Fall Rates in Patients 65+ Year Olds
The annual incidence of falls among elderly persons living in the community increases from 25 percent at 70 years of age to 35 percent after 75 years of age.1 Fifty percent of elderly persons who fall do so repeatedly. Falls are even more common in nursing homes, where the average annual incidence of reported falls is 1600 per 1000 patients.2 Women fall more often than men until the age of 75 years, after which the frequency is similar in both sexes. Annually, falls are reported by one-third of all people over the age of 65. Two-thirds of those who fall will do so again within six months. Falls are the leading cause of death from injury among people 65 and older. Approximately 9,500 deaths in older Americans are associated with falls each year.
These shocking statistics highlight the importance of preventing falls by taking deliberate precautions. Age related losses in muscle strength, flexibility, or balance reactions can be addressed through balance, strength assessments, or rehabilitation therapy.
More Need-To-Know Statistics
- When an elderly person falls, their hospital stays are almost twice longer than those of elderly patients who are admitted for any other reason.
- The risk of falling increases with age and is greater for women than men.
- Annually, falls are reported by one-third of all people over the age of 65.
- Two-thirds of those who fall will do so again within six months.
- Falls are the leading cause of death from injury among people 65 and older.
- Approximately 9,500 deaths in older Americans are associated with falls each year.
- More than half of all fatal falls involve people 75 or over.
- Among people aged 65 to 69, one out of every 200 falls results in a hip fracture. That number increases to one out of every 10 for those aged 85 and older.
- One-fourth of seniors who fracture a hip from a fall will die within six months of the injury.
- The most profound effect of falling is the loss of functioning associated with independent living.
- In 2015, the total medical costs for falls totaled more than $50 billion.11Medicare and Medicaid shouldered 75% of these costs.
What Can Happen After A Fall (CDC, 2021)?
Many falls do not cause injuries. But one out of five falls does cause a serious injury such as a broken bone or a head injury.4,5 These injuries can make it hard for a person to get around, do everyday activities, or live on their own.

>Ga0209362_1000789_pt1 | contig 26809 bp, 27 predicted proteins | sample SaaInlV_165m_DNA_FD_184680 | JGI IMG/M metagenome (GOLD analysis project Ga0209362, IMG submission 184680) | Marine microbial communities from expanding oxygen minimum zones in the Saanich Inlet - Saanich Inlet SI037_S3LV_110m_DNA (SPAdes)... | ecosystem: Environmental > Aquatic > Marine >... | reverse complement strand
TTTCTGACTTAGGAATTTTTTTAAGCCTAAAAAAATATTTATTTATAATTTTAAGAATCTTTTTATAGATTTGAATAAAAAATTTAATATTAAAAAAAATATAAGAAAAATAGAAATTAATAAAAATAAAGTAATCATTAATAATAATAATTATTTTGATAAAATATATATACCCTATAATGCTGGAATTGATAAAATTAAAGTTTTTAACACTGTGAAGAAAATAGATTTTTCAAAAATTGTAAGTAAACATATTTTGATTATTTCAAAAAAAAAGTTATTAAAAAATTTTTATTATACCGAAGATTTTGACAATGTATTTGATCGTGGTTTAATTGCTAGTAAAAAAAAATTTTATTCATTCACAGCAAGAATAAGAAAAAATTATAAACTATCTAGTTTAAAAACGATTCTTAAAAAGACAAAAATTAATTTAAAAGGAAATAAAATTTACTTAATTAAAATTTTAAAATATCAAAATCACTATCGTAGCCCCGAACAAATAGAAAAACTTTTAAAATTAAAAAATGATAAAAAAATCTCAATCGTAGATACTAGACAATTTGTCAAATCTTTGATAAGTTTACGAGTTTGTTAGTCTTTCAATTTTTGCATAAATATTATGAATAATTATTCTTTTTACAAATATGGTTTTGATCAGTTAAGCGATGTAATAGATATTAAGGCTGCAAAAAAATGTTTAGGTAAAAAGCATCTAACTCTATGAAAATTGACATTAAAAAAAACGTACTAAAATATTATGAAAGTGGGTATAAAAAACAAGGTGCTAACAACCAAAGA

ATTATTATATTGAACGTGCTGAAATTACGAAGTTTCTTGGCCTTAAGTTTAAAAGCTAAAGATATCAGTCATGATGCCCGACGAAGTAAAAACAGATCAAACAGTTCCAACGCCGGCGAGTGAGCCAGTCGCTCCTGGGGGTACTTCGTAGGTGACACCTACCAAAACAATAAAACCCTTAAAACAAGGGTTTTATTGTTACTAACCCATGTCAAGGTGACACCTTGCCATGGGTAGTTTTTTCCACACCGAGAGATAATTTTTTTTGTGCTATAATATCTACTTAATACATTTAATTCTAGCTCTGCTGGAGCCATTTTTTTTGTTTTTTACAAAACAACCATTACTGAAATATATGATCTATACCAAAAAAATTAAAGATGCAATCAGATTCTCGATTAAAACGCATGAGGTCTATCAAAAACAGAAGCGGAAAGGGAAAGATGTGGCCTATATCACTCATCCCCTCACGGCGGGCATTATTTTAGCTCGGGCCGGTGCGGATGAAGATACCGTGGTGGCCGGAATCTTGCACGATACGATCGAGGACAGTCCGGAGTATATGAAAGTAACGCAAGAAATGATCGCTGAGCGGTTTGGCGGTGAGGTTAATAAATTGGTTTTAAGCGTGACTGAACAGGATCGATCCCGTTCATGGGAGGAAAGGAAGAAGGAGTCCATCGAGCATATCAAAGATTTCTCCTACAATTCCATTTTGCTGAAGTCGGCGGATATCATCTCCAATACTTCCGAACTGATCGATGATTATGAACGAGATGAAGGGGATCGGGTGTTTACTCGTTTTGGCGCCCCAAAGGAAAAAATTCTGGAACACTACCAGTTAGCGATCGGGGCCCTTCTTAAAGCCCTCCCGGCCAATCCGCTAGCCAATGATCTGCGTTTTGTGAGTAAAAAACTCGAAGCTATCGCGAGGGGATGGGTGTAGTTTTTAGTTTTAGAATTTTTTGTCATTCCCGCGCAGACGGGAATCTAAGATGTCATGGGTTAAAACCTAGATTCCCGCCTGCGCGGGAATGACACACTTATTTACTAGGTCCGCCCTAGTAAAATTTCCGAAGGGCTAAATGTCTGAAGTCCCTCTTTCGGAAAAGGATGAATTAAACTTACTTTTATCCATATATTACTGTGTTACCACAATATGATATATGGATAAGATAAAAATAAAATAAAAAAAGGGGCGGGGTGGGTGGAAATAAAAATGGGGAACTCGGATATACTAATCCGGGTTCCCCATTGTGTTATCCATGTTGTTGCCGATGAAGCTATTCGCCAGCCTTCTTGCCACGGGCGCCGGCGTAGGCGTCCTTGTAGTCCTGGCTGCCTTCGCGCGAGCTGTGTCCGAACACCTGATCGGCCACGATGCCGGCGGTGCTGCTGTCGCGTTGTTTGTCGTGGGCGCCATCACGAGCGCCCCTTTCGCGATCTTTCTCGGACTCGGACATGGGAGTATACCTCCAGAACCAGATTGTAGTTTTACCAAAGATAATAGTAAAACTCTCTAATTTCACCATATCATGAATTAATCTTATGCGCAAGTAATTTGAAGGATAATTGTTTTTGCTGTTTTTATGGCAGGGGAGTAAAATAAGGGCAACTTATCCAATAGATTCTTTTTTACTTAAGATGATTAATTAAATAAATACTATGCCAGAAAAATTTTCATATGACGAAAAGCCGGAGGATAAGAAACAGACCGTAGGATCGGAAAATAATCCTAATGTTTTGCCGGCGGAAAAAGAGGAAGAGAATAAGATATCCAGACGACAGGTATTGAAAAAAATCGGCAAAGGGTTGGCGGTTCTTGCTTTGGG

- Falls can cause broken bones, like wrist, arm, ankle, and hip fractures.
- Falls can cause head injuries. These can be very serious, especially if the person is taking certain medicines (like blood thinners). An older person who falls and hits their head should see their doctor right away to make sure they don’t have a brain injury.
- Many people who fall, even if they’re not injured, become afraid of falling. This fear may cause a person to cut down on their everyday activities. When a person is less active, they become weaker and this increases their chances of falling.
What Conditions Are More Likely To Fall
Research has identified many conditions that contribute to falling. These are called risk factors. Many risk factors can be changed or modified to help prevent falls. They include:
- Lower body weakness
- Vitamin D deficiency (that is, not enough vitamin D in your system)
- Difficulties with walking and balance
- Use of medicines, such as tranquilizers, sedatives, or antidepressants. Even some over-the-counter medicines can affect balance and how steady you are on your feet.
- Vision problems
- Foot pain or poor footwear
- Home hazards or dangers such as
- broken or uneven steps, and
- throw rugs or clutter that can be tripped over.
Most falls are caused by a combination of risk factors. The more risk factors a person has, the greater their chances of falling.
Healthcare providers can help cut down a person’s risk by reducing the fall risk factors listed above.
Senior Fall Prevention Safety: 20 Things You Can Do to Help
- Remove obstacles inside and outside of the house that could cause tripping.
- Install handrails and lights on staircases, with light switches at the top and bottom of the stairs. You may even consider glow-in-the-dark or lighted switches.
- Add non-slip treads for bare wooden steps.
- Install shower and tub grab bars in the bathroom, around the toilet and the tub.
- Place non-slip mats on the shower floor and bathtub.
- Secure loose rugs with double-faced tape, tacks, or slip-resistant backing.
- Repair loose, wooden floorboards and carpeting.
- Store clothing, dishes, food and other necessities within easy reach.
- Immediately clean spilled liquids, grease, or food.
- Paint doorsills with a different, highlighting color to avoid tripping.
- Make home lighting brighter, but prevent glare. Place night lights in the bedroom, bathroom and hallways. Place a lamp within easy reach of the bed for middle-of-the-night needs.
- Store working flashlights in easy-to-find places in case of power outages.
- Have vision checked often and regularly.
- Ask the doctor to review medications regularly for side effects and interactions.
- If he or she is able, have the senior start exercising on a regular basis ─ tai chi or yoga can increase flexibility and strengthen muscles and joints.
- If the senior can’t stand comfortably, have him or her exercise in a chair.
- Have the senior wear sensible shoes. They should be properly fitting, sturdy shoes with non-skid soles.
- Note any health conditions such as dizziness, joint pain, numbness, or shortness of breath when walking. Tell the doctor, should any of these occur. He or she may evaluate muscle strength, balance and walking style (gait) as well.
- Have the senior use assistive devices, if needed. The doctor might recommend using a cane or walker to keep him or her steady.
- Consider a PERS (Personal Emergency Response System) unit that will alert others when help is needed.